Females

Puberty usually starts between the ages of 9 and 15. Here’s what to expect:

  • possible growth spurts
  • breasts may start to grow
  • may begin menstruating (gets her period)
  • may grow more body hair and pubic hair
  • may have acne
  • may sweat more

This may be a good time to talk about contraception, like birth control and condoms. It can be hard to imagine that your teen may become sexually active—teenagers with differing abilities are no exception.

Males

Puberty usually starts between the ages of 10 and 16. Here’s what to expect:

  • possible growth spurts
  • may grow more body hair and pubic hair
  • voice will change
  • nocturnal emissions (‘wet dreams’)
  • may have acne
  • may sweat more

This may be a good time to talk about contraception, like birth control and condoms. It can be hard to imagine that your teen may become sexually active—teenagers with differing abilities are no exception.

Physical and Sexual Development by Age

To learn more about physical and sexual development in males and females, click on any of the age ranges below:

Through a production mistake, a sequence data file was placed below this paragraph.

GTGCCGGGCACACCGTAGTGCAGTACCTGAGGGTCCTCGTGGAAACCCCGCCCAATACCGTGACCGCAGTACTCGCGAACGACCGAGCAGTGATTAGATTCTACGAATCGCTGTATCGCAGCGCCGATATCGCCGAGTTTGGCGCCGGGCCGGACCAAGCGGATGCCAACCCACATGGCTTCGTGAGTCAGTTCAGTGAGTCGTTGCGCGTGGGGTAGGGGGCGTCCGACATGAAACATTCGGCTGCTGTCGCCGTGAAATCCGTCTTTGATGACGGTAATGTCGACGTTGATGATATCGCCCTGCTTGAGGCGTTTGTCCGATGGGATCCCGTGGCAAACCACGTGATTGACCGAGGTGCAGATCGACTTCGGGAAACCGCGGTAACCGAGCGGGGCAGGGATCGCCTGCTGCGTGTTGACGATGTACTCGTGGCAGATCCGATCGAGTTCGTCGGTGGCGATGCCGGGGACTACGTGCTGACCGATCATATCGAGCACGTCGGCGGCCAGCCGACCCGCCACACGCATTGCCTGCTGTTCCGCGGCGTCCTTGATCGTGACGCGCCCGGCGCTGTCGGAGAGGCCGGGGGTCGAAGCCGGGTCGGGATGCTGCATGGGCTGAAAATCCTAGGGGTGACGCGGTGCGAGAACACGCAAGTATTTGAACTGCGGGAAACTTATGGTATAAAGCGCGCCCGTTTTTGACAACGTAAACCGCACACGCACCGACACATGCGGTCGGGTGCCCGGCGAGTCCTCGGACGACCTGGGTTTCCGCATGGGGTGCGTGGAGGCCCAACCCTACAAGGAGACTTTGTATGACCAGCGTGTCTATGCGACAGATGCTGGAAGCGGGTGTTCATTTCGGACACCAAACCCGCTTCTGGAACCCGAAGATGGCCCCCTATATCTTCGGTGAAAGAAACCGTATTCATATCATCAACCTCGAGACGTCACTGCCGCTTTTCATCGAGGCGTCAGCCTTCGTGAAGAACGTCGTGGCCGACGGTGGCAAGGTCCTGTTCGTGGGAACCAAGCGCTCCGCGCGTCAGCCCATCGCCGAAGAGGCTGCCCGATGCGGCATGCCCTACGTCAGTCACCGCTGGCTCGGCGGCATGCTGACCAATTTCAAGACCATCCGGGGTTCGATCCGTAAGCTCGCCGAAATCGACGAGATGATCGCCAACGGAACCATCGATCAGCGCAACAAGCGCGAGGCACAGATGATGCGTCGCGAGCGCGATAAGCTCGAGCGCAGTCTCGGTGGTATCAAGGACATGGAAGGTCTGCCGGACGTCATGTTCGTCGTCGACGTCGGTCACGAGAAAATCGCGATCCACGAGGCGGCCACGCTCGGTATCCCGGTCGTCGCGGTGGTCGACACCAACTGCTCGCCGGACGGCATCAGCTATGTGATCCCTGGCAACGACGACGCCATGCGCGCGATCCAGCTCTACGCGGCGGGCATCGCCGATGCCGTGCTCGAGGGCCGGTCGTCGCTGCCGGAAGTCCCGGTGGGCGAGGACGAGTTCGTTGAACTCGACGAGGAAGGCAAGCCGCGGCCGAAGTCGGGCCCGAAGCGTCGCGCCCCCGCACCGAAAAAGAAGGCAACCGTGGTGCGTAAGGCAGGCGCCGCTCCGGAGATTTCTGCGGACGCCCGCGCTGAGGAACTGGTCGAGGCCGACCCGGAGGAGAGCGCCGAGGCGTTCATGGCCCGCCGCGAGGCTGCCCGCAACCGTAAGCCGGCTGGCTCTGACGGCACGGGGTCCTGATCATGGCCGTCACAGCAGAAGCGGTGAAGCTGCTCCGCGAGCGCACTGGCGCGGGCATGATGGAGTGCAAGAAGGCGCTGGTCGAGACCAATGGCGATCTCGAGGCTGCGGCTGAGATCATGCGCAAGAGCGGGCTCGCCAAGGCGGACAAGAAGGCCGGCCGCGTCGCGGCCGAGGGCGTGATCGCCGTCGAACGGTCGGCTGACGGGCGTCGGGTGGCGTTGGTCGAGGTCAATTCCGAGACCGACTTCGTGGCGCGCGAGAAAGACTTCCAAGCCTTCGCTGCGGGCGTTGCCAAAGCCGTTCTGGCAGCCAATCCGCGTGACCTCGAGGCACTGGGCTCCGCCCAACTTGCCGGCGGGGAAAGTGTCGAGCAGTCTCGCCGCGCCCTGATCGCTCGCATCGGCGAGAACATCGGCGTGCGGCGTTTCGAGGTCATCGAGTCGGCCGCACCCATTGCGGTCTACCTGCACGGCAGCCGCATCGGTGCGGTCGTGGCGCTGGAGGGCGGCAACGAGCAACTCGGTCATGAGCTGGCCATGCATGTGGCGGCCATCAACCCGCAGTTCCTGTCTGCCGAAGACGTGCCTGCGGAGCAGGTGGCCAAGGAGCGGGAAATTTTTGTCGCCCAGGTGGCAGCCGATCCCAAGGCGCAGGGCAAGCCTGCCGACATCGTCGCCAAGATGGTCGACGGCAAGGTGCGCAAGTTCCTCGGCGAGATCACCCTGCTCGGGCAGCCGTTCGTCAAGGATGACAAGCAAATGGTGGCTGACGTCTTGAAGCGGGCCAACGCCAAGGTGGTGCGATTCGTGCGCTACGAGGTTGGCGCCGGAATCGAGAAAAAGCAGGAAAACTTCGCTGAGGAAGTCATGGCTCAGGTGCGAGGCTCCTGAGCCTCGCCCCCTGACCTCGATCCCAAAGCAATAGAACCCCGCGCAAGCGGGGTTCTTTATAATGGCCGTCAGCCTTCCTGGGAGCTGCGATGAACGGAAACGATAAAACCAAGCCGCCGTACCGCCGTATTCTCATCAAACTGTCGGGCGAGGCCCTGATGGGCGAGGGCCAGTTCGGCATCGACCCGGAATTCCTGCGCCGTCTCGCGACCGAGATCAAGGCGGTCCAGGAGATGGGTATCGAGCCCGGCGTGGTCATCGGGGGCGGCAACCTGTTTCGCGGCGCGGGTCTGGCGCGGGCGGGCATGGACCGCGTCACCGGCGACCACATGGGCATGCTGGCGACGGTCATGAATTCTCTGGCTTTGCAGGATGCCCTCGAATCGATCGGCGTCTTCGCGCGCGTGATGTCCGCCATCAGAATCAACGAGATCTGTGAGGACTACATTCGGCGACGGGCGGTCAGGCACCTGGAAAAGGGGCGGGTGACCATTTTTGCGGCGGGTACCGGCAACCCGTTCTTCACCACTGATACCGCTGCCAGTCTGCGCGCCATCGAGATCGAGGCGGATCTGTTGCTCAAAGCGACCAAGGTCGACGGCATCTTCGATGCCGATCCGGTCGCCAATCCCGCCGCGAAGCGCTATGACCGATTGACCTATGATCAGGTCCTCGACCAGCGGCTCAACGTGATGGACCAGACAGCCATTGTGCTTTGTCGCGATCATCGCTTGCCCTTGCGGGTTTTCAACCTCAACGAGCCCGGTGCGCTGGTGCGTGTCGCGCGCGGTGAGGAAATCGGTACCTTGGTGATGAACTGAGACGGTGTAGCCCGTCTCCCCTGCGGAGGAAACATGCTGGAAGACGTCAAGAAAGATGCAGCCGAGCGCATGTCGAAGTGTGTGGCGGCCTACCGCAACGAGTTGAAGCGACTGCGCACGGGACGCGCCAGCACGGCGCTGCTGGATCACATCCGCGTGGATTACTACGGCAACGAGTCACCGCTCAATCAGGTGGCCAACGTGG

To learn more, see Additional Resources.

To learn more, see Tips for Talking about Sexual Health.

Helpful Tools

 

Parent Guide (0-12 year olds)

This resource will help you prepare for the ongoing conversations you’ll have with your child about sexual health. Whether you’ve had conversations in the past or not, it’s never too late to start!

 

Parent Guide (13-18 year olds)

This resource will help you prepare for the ongoing conversations you'll have with your teen about sexual health. Whether you've had conversations in the past or not, it's never too late to start.

 

Sexuality Wheel

Explore the dimensions of human sexuality.

 

The "Every Body"

Learn about the differences between biological sex, gender identity, gender expression and sexual orientation.

 

Understanding Consent Video

For ages 12 and up.

 

FAQ Topic Flash Cards

See sample questions and answers to help you start the conversation about sexual health with your child.

 

Sexually Transmitted Infections (STI) Tool

Learn about some common sexually transmitted infections.

 

Birth Control Tool

Explore birth control options, how they work and how well they protect against pregnancy and STIs.

 

Tips for Discussing Sexual Health

Here are some tips for starting or having conversations about sexual health, at any age.